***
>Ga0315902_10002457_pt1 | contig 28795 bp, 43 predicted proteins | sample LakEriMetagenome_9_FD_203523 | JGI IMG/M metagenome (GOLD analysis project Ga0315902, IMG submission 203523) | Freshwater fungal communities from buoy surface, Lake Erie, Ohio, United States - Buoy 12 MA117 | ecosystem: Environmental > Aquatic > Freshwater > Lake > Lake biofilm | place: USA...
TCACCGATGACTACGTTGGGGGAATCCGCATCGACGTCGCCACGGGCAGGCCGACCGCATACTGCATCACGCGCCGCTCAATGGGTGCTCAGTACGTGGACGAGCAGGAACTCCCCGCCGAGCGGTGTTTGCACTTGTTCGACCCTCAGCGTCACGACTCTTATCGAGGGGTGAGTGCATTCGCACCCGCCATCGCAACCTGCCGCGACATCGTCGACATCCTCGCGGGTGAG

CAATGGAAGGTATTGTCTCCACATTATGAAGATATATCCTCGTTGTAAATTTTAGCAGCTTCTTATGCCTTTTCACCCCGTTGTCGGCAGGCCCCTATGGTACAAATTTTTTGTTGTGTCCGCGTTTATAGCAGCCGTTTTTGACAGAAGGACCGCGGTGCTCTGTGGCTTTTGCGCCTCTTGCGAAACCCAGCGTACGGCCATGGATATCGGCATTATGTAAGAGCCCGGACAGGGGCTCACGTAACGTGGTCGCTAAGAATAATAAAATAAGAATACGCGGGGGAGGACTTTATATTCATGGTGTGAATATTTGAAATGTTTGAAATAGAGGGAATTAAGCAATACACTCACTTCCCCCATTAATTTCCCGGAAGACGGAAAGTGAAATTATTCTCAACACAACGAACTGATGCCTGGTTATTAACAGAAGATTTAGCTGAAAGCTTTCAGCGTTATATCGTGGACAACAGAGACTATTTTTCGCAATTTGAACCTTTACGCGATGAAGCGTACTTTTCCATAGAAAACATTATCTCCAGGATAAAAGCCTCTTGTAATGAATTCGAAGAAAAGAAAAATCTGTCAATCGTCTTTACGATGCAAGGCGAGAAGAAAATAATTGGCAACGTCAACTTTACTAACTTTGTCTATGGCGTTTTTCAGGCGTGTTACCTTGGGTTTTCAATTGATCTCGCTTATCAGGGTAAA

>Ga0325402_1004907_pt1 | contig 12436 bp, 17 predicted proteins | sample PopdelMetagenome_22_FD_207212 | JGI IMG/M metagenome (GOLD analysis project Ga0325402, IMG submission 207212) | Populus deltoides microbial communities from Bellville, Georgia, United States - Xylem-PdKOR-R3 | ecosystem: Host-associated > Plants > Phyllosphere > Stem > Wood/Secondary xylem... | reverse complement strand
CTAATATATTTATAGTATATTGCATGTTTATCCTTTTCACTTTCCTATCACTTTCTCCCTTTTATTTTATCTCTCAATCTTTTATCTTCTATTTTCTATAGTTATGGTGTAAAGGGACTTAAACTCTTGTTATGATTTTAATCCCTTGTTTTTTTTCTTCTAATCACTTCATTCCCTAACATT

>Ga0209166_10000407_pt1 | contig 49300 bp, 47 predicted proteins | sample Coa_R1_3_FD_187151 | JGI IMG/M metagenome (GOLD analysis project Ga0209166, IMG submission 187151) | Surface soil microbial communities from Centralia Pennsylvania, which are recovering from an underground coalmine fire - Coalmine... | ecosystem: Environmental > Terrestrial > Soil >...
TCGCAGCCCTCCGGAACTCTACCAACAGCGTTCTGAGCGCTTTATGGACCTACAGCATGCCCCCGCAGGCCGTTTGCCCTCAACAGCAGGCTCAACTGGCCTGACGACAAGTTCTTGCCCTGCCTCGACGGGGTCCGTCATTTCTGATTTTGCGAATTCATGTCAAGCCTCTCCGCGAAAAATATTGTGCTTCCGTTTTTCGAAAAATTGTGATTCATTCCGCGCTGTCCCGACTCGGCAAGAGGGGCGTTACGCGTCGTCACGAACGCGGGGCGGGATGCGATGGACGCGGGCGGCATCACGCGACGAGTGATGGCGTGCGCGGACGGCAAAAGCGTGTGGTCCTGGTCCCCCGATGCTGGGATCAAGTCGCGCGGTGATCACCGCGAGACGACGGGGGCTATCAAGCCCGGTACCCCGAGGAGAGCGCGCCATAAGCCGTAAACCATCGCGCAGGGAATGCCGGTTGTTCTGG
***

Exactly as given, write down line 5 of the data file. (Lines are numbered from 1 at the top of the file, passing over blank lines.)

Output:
CTAATATATTTATAGTATATTGCATGTTTATCCTTTTCACTTTCCTATCACTTTCTCCCTTTTATTTTATCTCTCAATCTTTTATCTTCTATTTTCTATAGTTATGGTGTAAAGGGACTTAAACTCTTGTTATGATTTTAATCCCTTGTTTTTTTTCTTCTAATCACTTCATTCCCTAACATT